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When the Bank must speak out

When the Bank must speak out

UK central bank and EU home truths

by John Nugée in London

Fri 11 Mar 2016

The Bank of England has faced criticism from eurosceptics in the UK parliament and elsewhere for allegedly having unduly supported the government’s bid to keep Britain in the European Union. Mark Carney, the governor, told MPs this week that the prospect of leaving was the ‘biggest domestic risk to financial stability’.

The chief executive of a London property group said in a letter to the Financial Times that, by announcing it would pump cash into the banking system in the event of Brexit, the Bank was joining ‘the UK prime minister’s Project Fear’, which ‘undermined its independence’.

This is the latest in a line of attacks. Lord (Nigel) Lawson, the former chancellor of the exchequer, claimed as long ago as last October that Carney had ‘overstepped the mark’ in making favourable statements on EU membership. Lawson said no other Bank governor would have taken a ‘political’ stand on such an issue.

However not Carney but his critics have gone too far. When the truth conflicts with their cherished opinions, politicians sometimes conclude that the truth must be wrong.

There is no great ambiguity about the Bank of England’s constitution, set down in acts of parliament dating back to 1694. Technically it is a company with (since nationalisation in 1946) one shareholder, the Treasury, which can direct it, to a large extent, any way it chooses. Section 4(l) of the 1946 Act enables the Treasury ‘from time to time to give such directions to the Bank as, after consultation with the Governor, they think necessary in the public interest’.

The 1998 Act gave the Bank operational responsibility for monetary policy, establishing the monetary policy committee, amending Section 4 (I) of the 1946 Act accordingly. However, the Treasury retains reserve powers to direct monetary policy if ‘required in the public interest and by extreme economic circumstances’.

The Bank might like to give the impression of independence, but this goes much less far than that of the Federal Reserve or the European Central Bank. A better word describing its position would be ‘autonomous’. Carney’s support for the government’s EU stance appears reasonable. It is in keeping with the legislation establishing the Bank’s position and, crucially, its analysis of economic (rather than political) circumstances.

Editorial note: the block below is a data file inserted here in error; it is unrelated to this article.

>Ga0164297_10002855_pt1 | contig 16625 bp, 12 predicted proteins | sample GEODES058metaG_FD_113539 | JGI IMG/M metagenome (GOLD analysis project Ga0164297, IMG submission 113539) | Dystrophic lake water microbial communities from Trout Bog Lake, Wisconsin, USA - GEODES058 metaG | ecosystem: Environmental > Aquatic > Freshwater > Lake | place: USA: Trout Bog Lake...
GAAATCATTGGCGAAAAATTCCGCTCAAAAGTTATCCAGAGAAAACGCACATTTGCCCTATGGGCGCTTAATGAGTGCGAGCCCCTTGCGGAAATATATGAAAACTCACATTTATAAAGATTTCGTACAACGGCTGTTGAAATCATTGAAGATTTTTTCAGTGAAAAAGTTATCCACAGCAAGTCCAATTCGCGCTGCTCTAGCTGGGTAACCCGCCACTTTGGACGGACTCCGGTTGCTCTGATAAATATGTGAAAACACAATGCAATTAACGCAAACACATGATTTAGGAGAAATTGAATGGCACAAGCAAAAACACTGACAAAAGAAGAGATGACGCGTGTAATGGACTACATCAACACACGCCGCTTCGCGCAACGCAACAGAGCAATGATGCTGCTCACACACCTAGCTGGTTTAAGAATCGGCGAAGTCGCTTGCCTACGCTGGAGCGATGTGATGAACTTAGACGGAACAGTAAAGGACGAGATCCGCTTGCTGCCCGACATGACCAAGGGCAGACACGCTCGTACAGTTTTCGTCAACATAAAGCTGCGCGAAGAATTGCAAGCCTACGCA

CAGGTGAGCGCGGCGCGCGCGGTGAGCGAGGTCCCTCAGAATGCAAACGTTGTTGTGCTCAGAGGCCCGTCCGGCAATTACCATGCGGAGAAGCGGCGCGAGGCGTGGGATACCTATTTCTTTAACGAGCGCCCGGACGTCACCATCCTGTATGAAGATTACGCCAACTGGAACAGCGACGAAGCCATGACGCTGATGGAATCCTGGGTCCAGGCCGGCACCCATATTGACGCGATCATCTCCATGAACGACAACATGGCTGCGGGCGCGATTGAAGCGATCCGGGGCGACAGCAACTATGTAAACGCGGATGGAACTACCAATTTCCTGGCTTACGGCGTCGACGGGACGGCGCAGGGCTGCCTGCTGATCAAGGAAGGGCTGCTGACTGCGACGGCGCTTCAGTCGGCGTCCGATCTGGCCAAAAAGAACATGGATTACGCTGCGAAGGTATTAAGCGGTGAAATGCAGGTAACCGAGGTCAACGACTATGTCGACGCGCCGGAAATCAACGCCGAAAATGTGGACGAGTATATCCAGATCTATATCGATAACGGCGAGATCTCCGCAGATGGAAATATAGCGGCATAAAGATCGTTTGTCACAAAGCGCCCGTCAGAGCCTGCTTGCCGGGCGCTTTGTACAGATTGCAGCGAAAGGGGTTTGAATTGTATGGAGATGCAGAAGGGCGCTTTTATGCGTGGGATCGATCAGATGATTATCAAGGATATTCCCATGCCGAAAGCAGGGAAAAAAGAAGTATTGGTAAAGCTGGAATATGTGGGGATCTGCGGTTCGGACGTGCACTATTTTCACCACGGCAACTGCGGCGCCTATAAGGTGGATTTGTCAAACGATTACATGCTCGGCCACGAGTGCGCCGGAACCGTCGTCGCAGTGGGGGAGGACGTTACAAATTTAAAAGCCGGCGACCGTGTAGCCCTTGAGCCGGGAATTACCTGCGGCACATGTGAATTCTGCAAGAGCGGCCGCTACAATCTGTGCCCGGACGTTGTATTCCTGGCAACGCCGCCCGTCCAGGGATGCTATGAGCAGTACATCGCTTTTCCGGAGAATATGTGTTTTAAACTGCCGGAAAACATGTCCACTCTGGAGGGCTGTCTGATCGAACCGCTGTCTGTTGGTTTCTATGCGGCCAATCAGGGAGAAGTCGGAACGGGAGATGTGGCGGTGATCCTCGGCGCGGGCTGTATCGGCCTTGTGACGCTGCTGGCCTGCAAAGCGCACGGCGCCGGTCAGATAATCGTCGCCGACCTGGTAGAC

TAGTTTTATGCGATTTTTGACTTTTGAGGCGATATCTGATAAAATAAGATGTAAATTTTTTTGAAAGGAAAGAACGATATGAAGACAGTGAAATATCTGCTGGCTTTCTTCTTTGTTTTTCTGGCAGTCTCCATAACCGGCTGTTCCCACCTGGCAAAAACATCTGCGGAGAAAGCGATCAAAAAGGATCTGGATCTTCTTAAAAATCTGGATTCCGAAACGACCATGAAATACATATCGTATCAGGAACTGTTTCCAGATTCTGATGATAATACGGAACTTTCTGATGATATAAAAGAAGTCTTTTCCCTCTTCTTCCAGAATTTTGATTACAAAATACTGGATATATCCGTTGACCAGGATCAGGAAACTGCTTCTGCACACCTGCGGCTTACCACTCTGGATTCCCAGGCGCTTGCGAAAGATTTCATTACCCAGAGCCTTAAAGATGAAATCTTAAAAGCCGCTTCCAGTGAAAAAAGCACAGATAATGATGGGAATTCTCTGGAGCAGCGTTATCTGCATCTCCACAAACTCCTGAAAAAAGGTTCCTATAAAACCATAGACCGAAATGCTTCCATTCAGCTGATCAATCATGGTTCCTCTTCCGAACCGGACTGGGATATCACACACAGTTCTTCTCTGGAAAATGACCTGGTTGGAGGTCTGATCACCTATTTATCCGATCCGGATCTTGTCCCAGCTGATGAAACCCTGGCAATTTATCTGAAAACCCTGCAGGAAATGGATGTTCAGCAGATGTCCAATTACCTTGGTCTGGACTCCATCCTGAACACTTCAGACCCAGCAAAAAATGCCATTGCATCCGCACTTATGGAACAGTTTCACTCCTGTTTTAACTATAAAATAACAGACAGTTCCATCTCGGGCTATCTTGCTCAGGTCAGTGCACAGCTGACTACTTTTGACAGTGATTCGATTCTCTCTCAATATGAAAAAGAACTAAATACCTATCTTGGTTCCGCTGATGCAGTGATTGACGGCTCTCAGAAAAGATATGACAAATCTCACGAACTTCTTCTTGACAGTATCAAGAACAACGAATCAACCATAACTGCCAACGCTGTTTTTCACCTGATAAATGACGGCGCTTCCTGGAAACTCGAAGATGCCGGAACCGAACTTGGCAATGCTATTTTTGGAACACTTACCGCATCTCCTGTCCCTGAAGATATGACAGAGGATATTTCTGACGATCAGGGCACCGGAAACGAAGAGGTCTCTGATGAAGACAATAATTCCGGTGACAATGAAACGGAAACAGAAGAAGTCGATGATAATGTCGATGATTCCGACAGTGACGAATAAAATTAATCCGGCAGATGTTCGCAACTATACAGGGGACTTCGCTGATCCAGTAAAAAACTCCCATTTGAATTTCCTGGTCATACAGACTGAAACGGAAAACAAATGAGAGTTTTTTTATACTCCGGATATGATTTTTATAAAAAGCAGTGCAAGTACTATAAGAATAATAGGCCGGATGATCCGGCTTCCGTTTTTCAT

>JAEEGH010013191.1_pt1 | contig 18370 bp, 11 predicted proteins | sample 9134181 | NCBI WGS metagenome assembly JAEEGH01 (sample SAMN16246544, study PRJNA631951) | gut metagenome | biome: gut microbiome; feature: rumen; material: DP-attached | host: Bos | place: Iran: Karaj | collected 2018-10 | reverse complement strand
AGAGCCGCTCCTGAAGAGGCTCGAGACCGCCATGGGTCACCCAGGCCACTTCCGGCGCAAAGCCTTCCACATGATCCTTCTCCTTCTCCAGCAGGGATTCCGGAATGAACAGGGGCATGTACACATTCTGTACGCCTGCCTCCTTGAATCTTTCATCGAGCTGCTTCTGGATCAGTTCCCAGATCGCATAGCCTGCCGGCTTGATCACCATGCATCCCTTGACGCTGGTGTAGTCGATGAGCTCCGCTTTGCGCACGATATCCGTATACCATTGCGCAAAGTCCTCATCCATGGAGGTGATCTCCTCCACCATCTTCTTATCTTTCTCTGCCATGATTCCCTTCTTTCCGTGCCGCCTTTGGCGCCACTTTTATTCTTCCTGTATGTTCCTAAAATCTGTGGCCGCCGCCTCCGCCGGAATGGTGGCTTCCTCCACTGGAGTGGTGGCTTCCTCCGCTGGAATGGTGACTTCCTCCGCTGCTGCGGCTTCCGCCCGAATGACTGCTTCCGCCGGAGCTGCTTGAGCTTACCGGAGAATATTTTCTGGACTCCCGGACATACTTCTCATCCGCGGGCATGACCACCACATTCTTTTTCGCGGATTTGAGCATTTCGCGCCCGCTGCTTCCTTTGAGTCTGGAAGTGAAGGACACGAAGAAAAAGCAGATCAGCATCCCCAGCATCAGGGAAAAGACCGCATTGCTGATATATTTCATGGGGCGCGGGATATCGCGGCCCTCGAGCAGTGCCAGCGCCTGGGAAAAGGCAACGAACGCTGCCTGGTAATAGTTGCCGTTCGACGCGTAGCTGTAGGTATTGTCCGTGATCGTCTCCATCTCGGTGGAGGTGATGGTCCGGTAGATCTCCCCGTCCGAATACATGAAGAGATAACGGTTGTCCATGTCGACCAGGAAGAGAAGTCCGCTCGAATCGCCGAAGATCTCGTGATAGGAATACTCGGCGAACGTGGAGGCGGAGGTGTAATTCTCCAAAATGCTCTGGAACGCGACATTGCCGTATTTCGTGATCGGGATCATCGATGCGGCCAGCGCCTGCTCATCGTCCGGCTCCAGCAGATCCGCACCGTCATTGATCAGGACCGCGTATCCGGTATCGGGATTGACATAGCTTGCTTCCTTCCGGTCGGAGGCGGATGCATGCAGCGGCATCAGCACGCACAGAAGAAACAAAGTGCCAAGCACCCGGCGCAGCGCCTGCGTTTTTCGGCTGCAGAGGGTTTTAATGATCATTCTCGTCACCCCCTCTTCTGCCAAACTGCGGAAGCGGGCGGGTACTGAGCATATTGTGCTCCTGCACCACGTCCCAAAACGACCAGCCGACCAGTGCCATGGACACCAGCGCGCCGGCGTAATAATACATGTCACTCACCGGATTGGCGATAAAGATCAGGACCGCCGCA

How the governor of the day interprets his powers is largely a matter of judgement. Robin Leigh-Pemberton, governor between 1983 and 1993, had even less nominal independence than today’s governor, yet he had the backbone to take sides rather publicly in the debate over economic and monetary union, handled in the Delors Committee of which he was a member (on a personal basis) in 1988-89.

Leigh-Pemberton’s successor between 1993 and 2003, Eddie George, who was outmanoeuvred by Gordon Brown, the incoming chancellor, in 1997 over the stripping of the Bank’s banking supervision powers, was a steely markets practitioner who resolved to avoid politics as far as possible.

Mervyn King (2003-13) weathered waxing and waning relations with the government, the banks, other central bankers and his staff. But he was not loath to weigh in with some fairly political statements at times (on the UK’s deposit insurance scheme, for example).

So the idea that the Bank is constitutionally forced to be silent on anything that may be thought of as ‘political’ is not entirely correct. If developments threaten to destabilise sterling or the financial system, the governor has not only a right but also a duty to speak out.

Like the Scottish National Party in the 2014 Scotland referendum, the ‘leave’ camp in the EU debate may try to undermine anyone who points out a few home truths. It is so much easier than trying actually to win the argument.

John Nugée is a Director of OMFIF and a former Chief Manager of Reserves at the Bank of England. This is No.9 in the series.

OMFIF's series on the UK EU referendum presents a wide variety of perspectives from Britain and around the world ahead of the 23 June poll. We will be assuring a healthy balance between many different points of view, in line with OMFIF’s overall neutral stance on the issue.

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